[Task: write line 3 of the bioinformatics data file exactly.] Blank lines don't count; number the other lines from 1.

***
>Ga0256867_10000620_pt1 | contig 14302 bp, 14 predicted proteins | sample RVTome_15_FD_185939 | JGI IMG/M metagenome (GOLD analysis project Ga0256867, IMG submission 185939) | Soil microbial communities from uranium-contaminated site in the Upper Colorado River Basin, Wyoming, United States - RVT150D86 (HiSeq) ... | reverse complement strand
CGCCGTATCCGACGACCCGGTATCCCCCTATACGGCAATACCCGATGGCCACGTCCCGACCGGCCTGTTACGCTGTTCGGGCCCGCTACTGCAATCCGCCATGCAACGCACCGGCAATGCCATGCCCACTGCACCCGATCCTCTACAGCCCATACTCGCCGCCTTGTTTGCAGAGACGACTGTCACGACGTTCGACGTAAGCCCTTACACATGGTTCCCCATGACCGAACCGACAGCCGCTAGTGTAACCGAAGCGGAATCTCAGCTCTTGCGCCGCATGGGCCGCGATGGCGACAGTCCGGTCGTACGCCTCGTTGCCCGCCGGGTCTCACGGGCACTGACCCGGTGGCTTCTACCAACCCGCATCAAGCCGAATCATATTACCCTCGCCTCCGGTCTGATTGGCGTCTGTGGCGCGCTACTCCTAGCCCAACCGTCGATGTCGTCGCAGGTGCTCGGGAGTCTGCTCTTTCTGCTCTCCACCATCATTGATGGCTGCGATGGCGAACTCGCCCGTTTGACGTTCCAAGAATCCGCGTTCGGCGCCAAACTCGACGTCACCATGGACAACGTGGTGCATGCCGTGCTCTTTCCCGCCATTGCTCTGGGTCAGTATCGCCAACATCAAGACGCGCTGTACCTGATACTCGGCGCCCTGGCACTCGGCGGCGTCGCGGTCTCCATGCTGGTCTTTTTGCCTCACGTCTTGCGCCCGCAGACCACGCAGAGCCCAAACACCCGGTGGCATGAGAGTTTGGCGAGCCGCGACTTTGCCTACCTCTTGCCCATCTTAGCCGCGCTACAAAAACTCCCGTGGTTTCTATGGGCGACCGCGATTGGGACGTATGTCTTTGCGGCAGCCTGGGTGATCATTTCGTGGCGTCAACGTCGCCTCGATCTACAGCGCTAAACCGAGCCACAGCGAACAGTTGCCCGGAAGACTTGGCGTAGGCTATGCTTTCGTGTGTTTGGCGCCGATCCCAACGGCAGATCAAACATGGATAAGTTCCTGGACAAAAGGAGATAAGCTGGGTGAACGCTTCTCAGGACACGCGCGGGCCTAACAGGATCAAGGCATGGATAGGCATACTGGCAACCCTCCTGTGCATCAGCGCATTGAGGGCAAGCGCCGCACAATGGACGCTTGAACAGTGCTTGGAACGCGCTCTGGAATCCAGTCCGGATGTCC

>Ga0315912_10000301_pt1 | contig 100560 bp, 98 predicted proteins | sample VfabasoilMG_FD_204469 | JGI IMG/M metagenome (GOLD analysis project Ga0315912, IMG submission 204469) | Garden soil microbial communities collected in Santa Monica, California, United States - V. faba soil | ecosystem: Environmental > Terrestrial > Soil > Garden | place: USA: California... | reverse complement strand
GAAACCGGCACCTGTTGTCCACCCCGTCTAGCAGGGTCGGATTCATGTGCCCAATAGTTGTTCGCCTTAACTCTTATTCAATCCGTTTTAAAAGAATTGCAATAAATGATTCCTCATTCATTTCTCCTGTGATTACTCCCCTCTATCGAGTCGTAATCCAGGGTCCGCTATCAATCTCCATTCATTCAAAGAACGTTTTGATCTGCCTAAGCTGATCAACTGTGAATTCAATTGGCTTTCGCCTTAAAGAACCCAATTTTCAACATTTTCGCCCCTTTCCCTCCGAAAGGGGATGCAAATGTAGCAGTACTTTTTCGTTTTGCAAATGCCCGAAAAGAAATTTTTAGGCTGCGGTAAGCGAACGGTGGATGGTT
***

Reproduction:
>Ga0315912_10000301_pt1 | contig 100560 bp, 98 predicted proteins | sample VfabasoilMG_FD_204469 | JGI IMG/M metagenome (GOLD analysis project Ga0315912, IMG submission 204469) | Garden soil microbial communities collected in Santa Monica, California, United States - V. faba soil | ecosystem: Environmental > Terrestrial > Soil > Garden | place: USA: California... | reverse complement strand